“It’ll all work round,” soliloquized he; “very good beginning this. If I could have spoken more explicitly—but she’ll be prepared, and that’s a great step toward clearing things up. Gee up! Dolly.”
“Sophie,” said Cornelia, several days afterward, “do you know, I believe I’ll stay for that party at Abbie’s, after all.”
The two sisters were engaged in planning out an evening dress, and Sophie’s bed was so covered with the confusion thereof, that her quiet little face, appearing above, looked odd by contrast.
“I’m glad,” replied she, with the simplicity and lack of ornamentation that made her words forcible; “and I’m sure Abbie will be glad, too.”
“There’s no reason why I shouldn’t, you know,” resumed the elder sister, falling into that pleasing vein of argument wherein we consciously express the views of our interlocutor; “a few days won’t make any difference to Aunt Margaret, and I wouldn’t like to have poor old Abbie think that I slighted her, just because I am going to enter New York society! Besides, I think this dress will look very nice when it’s finished—don’t you?”
“Yes, dear,” said Sophie, smiling to herself. “Is Mr. Bressant going to the party?”
“Oh, I don’t know. No, I should suppose not. He’s a great student, you know, and is going to be a minister and every thing. That isn’t the sort of people that takes interest in parties. Besides, he couldn’t hear the music, so, of course, he couldn’t dance.”
“Some deaf people can hear music, and even compose it.”
“Can they? But then just imagine having to talk to a deaf person in a ballroom! it would be awfully embarrassing, don’t you think so?”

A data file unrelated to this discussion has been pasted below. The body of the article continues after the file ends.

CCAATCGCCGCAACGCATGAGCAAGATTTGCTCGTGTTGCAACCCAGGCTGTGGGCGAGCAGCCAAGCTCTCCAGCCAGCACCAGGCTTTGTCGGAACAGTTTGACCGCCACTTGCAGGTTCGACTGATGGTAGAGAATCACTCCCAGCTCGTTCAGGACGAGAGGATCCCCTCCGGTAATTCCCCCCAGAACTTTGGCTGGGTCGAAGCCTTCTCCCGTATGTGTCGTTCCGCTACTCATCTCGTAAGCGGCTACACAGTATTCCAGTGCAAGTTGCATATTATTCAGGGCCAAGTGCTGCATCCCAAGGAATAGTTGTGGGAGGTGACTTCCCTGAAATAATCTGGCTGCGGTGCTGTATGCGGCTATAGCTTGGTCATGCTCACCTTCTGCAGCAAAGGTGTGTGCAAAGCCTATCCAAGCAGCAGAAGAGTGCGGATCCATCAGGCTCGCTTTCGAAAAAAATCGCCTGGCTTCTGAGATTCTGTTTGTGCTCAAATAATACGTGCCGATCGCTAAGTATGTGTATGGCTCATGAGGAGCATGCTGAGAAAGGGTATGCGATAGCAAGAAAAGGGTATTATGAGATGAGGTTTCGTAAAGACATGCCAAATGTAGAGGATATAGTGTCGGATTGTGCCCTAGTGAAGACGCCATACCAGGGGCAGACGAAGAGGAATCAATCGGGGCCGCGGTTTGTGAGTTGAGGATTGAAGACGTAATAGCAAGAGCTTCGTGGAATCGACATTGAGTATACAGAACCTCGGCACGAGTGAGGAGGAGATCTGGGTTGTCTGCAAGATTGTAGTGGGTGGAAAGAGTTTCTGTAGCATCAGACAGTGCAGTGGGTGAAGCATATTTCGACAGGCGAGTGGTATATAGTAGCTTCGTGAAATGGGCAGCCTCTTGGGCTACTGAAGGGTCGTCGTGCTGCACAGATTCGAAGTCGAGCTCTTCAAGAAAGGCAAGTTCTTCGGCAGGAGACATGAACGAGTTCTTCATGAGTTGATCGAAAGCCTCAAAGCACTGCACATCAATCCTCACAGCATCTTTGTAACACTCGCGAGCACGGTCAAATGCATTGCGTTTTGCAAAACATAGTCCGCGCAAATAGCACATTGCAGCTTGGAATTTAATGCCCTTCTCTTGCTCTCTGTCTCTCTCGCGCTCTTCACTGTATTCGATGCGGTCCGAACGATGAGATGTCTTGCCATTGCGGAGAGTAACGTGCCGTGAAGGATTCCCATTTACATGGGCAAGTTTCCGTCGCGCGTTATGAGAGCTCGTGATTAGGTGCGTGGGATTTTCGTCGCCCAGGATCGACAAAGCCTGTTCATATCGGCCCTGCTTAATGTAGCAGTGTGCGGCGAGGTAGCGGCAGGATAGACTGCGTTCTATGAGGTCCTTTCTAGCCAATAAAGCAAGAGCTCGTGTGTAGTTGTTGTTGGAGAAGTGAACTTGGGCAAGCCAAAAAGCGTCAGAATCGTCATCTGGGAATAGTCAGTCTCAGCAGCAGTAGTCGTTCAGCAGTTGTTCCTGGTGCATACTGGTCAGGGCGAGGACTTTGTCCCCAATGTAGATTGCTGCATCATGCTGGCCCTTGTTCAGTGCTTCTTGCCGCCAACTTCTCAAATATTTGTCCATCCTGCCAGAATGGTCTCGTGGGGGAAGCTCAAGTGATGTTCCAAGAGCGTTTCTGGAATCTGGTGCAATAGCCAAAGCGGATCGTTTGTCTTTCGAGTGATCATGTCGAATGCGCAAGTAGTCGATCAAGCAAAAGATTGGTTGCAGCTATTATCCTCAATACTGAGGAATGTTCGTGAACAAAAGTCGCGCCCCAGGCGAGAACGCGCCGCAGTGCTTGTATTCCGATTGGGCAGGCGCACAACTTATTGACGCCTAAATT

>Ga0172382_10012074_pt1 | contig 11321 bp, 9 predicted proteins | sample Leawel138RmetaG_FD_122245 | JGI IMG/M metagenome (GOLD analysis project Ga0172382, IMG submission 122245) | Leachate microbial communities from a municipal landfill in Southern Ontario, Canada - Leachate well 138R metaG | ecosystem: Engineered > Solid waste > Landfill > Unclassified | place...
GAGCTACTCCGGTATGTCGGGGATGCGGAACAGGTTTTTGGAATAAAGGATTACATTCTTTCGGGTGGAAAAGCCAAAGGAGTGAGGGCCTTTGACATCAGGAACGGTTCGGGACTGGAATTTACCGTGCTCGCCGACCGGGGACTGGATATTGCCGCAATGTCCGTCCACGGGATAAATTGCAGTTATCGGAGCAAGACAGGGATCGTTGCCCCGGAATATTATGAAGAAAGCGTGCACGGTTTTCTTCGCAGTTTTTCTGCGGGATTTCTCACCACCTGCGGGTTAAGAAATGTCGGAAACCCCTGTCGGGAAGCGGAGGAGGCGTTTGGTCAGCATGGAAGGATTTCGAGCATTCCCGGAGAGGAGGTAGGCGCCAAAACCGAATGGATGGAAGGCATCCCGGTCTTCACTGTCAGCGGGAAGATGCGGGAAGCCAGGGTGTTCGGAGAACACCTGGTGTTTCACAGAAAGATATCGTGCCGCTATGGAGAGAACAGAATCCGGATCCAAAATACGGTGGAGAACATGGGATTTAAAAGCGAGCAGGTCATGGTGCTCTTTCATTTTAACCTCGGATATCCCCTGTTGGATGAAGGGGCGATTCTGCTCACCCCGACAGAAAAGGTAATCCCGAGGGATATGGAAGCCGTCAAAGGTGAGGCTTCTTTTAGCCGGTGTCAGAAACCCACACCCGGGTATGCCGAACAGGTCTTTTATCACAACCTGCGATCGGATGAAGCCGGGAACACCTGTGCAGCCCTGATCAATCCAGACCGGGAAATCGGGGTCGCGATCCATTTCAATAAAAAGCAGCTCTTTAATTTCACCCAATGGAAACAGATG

Sophie, who knew her sister well, and was very shrewd besides, began to suspect that it would not be displeasing to Cornelia to be opposed, and even out-argued upon the question of Mr. Bressant’s probable attendance at the party, and qualifications to make himself agreeable when there. She enjoyed the amusement, in Her demure way, and was besides interested to hear something about her father’s pupil.
“I should think,” said she, in a modestly suggestive manner, keeping her eyes busy with her work, “that it would be less embarrassing at a party than anywhere. You know everybody expects to say and hear nothing but nonsense, and there isn’t a great deal said even of that. And you’re obliged to talk loud, at any rate, on account of the music and noise.”
“Well, you may be right,” admitted Cornelia, who certainly did take her sister’s opposition with admirable good-nature. “And I was thinking, Sophie, perhaps if they are not very deaf indeed, you know they might get so used to the sound of one’s voice as to hear it even when it wasn’t so much raised.”
“Why, certainly!” assented Sophie; “to some kinds of voices, at any rate; probably to a woman’s more easily than to a man’s. Is Mr. Bressant very deaf, Neelie?”